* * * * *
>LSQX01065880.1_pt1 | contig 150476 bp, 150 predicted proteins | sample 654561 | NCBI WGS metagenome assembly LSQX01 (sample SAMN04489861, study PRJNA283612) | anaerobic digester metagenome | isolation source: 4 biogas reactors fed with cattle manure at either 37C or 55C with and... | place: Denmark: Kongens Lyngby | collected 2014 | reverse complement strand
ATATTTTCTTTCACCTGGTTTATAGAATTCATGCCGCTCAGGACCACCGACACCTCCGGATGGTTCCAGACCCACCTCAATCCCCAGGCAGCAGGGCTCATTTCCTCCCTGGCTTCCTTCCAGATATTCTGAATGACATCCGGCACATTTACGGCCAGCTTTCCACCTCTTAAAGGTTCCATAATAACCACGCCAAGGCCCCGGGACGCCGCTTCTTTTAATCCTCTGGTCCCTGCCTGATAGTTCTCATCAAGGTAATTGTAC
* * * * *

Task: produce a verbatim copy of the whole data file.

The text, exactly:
>LSQX01065880.1_pt1 | contig 150476 bp, 150 predicted proteins | sample 654561 | NCBI WGS metagenome assembly LSQX01 (sample SAMN04489861, study PRJNA283612) | anaerobic digester metagenome | isolation source: 4 biogas reactors fed with cattle manure at either 37C or 55C with and... | place: Denmark: Kongens Lyngby | collected 2014 | reverse complement strand
ATATTTTCTTTCACCTGGTTTATAGAATTCATGCCGCTCAGGACCACCGACACCTCCGGATGGTTCCAGACCCACCTCAATCCCCAGGCAGCAGGGCTCATTTCCTCCCTGGCTTCCTTCCAGATATTCTGAATGACATCCGGCACATTTACGGCCAGCTTTCCACCTCTTAAAGGTTCCATAATAACCACGCCAAGGCCCCGGGACGCCGCTTCTTTTAATCCTCTGGTCCCTGCCTGATAGTTCTCATCAAGGTAATTGTAC